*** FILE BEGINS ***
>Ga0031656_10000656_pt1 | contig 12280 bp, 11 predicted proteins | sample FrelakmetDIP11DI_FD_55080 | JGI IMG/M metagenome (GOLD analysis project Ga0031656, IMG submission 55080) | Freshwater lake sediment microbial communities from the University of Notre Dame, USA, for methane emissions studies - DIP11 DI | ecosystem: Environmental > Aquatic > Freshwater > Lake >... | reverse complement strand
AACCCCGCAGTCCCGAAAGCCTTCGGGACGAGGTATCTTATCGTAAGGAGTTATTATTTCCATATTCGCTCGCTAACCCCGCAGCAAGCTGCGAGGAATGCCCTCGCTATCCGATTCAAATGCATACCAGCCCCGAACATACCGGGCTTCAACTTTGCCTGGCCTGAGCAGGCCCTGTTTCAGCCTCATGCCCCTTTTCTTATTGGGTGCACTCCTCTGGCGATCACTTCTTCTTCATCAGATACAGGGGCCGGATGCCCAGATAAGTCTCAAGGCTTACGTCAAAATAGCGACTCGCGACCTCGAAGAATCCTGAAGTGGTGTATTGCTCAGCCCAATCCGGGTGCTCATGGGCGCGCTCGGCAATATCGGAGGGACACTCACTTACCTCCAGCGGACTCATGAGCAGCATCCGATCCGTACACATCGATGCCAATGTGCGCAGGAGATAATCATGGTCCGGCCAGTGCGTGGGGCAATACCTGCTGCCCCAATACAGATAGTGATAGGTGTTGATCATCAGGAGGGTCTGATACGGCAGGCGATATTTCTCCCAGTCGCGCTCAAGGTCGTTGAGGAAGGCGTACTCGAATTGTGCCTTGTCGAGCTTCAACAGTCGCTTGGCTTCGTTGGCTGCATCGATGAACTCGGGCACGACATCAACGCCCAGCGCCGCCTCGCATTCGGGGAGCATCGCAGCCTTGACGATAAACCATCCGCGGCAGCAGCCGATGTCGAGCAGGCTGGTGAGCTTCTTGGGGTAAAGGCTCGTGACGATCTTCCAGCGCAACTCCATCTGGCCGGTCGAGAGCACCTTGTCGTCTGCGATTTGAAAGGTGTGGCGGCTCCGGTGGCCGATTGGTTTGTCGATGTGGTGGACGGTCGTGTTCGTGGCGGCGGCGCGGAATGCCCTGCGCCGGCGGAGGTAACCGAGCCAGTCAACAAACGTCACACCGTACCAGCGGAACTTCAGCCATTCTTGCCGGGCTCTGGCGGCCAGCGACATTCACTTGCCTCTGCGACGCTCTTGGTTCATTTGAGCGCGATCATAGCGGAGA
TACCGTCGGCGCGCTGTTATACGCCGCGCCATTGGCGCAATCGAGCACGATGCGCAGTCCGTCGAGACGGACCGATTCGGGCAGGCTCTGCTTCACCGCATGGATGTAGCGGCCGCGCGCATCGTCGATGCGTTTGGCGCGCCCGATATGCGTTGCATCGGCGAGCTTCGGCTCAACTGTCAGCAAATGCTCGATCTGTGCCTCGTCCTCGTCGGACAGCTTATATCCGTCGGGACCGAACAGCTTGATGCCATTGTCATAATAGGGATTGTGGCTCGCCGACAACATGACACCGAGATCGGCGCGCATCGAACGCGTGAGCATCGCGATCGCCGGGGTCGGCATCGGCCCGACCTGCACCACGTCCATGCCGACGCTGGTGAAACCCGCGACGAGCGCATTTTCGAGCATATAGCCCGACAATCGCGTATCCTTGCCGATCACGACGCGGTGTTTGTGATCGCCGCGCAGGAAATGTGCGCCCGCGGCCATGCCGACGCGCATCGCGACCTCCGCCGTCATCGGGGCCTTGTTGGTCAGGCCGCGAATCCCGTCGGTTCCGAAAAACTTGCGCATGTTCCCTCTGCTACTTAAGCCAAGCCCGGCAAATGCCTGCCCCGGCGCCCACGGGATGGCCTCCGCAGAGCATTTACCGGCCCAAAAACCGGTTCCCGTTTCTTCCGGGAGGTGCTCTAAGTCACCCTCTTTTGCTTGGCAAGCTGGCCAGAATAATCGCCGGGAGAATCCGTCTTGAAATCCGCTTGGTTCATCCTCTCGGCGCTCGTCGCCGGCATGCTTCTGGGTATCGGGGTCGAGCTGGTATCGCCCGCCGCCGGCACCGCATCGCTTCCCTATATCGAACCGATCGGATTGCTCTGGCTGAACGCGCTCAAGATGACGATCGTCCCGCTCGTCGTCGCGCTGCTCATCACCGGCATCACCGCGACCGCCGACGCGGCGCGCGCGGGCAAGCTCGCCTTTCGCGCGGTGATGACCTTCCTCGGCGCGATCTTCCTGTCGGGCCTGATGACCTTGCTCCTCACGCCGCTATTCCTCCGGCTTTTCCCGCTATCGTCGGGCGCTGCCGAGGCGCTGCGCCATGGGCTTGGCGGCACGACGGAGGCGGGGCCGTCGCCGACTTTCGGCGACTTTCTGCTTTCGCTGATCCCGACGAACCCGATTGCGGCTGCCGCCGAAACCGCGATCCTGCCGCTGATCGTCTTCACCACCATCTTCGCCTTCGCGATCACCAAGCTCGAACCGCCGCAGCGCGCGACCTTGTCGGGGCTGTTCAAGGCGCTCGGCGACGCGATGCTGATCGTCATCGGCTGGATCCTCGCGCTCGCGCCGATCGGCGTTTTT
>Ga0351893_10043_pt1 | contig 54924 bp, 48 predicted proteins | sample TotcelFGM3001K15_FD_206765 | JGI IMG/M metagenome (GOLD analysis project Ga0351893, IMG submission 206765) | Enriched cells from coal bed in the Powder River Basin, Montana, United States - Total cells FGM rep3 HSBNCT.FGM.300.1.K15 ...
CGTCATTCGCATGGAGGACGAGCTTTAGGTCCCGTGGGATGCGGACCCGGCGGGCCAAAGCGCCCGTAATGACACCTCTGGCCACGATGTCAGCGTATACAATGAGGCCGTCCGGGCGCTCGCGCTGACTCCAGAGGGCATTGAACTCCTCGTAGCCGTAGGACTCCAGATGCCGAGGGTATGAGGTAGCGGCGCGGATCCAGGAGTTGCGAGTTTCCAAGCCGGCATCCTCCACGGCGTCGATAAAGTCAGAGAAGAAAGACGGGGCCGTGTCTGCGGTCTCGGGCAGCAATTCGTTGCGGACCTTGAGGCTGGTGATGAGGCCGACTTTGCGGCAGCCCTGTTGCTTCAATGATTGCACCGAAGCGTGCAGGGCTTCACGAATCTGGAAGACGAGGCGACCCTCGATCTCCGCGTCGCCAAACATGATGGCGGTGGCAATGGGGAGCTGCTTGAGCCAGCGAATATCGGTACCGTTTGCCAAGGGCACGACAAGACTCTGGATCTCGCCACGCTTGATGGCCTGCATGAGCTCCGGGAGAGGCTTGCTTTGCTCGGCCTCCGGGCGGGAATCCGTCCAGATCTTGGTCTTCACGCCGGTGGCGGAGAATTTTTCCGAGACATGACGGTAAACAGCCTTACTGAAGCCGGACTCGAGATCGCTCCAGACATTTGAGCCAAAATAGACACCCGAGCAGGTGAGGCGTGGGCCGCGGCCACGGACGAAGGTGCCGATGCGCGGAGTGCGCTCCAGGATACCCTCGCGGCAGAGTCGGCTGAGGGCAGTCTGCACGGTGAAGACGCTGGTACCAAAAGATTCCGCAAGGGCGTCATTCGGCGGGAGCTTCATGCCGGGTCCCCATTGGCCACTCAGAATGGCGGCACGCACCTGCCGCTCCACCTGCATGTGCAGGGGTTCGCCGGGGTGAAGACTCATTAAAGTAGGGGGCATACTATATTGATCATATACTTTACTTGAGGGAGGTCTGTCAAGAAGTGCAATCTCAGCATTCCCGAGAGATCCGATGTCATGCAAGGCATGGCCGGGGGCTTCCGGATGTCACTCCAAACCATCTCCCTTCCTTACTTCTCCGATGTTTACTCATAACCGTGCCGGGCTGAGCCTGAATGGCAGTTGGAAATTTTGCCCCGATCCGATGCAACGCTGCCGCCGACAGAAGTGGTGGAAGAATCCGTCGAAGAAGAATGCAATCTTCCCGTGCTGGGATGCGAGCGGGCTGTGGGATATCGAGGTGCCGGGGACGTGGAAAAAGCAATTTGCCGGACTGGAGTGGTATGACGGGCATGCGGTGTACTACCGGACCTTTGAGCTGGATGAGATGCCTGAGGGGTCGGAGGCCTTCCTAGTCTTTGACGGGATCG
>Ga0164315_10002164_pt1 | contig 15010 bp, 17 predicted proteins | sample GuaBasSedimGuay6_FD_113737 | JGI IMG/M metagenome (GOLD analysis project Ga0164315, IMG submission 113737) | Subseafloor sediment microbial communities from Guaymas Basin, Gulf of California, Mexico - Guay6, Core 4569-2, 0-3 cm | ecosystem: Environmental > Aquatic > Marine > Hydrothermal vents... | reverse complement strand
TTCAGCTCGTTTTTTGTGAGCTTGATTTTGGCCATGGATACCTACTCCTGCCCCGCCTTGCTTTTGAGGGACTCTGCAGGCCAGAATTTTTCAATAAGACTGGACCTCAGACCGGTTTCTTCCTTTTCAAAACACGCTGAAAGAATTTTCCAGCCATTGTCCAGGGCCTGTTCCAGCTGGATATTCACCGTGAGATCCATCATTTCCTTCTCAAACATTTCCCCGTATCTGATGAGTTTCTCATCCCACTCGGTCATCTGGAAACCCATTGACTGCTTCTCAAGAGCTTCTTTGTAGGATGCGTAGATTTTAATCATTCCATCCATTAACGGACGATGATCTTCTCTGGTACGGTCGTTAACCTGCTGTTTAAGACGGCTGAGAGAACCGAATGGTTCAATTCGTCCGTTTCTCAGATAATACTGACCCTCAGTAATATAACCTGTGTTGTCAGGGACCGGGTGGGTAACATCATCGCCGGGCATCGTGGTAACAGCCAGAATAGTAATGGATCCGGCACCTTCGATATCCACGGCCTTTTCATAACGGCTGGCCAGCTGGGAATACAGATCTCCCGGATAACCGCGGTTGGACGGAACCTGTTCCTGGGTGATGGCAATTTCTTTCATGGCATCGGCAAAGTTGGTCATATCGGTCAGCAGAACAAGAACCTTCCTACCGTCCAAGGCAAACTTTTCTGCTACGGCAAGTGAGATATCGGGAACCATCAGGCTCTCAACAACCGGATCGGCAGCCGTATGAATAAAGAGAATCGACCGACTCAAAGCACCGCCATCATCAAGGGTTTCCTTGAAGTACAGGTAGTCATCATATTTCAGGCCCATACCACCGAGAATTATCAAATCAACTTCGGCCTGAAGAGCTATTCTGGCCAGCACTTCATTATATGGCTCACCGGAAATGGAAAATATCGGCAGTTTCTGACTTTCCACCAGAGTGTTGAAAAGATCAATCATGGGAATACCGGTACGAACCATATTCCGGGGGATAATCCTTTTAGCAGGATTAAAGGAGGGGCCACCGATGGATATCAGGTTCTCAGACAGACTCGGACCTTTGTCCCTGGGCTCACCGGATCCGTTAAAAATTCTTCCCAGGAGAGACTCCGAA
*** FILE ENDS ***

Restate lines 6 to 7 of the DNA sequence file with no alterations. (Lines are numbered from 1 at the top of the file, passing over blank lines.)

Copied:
>Ga0164315_10002164_pt1 | contig 15010 bp, 17 predicted proteins | sample GuaBasSedimGuay6_FD_113737 | JGI IMG/M metagenome (GOLD analysis project Ga0164315, IMG submission 113737) | Subseafloor sediment microbial communities from Guaymas Basin, Gulf of California, Mexico - Guay6, Core 4569-2, 0-3 cm | ecosystem: Environmental > Aquatic > Marine > Hydrothermal vents... | reverse complement strand
TTCAGCTCGTTTTTTGTGAGCTTGATTTTGGCCATGGATACCTACTCCTGCCCCGCCTTGCTTTTGAGGGACTCTGCAGGCCAGAATTTTTCAATAAGACTGGACCTCAGACCGGTTTCTTCCTTTTCAAAACACGCTGAAAGAATTTTCCAGCCATTGTCCAGGGCCTGTTCCAGCTGGATATTCACCGTGAGATCCATCATTTCCTTCTCAAACATTTCCCCGTATCTGATGAGTTTCTCATCCCACTCGGTCATCTGGAAACCCATTGACTGCTTCTCAAGAGCTTCTTTGTAGGATGCGTAGATTTTAATCATTCCATCCATTAACGGACGATGATCTTCTCTGGTACGGTCGTTAACCTGCTGTTTAAGACGGCTGAGAGAACCGAATGGTTCAATTCGTCCGTTTCTCAGATAATACTGACCCTCAGTAATATAACCTGTGTTGTCAGGGACCGGGTGGGTAACATCATCGCCGGGCATCGTGGTAACAGCCAGAATAGTAATGGATCCGGCACCTTCGATATCCACGGCCTTTTCATAACGGCTGGCCAGCTGGGAATACAGATCTCCCGGATAACCGCGGTTGGACGGAACCTGTTCCTGGGTGATGGCAATTTCTTTCATGGCATCGGCAAAGTTGGTCATATCGGTCAGCAGAACAAGAACCTTCCTACCGTCCAAGGCAAACTTTTCTGCTACGGCAAGTGAGATATCGGGAACCATCAGGCTCTCAACAACCGGATCGGCAGCCGTATGAATAAAGAGAATCGACCGACTCAAAGCACCGCCATCATCAAGGGTTTCCTTGAAGTACAGGTAGTCATCATATTTCAGGCCCATACCACCGAGAATTATCAAATCAACTTCGGCCTGAAGAGCTATTCTGGCCAGCACTTCATTATATGGCTCACCGGAAATGGAAAATATCGGCAGTTTCTGACTTTCCACCAGAGTGTTGAAAAGATCAATCATGGGAATACCGGTACGAACCATATTCCGGGGGATAATCCTTTTAGCAGGATTAAAGGAGGGGCCACCGATGGATATCAGGTTCTCAGACAGACTCGGACCTTTGTCCCTGGGCTCACCGGATCCGTTAAAAATTCTTCCCAGGAGAGACTCCGAA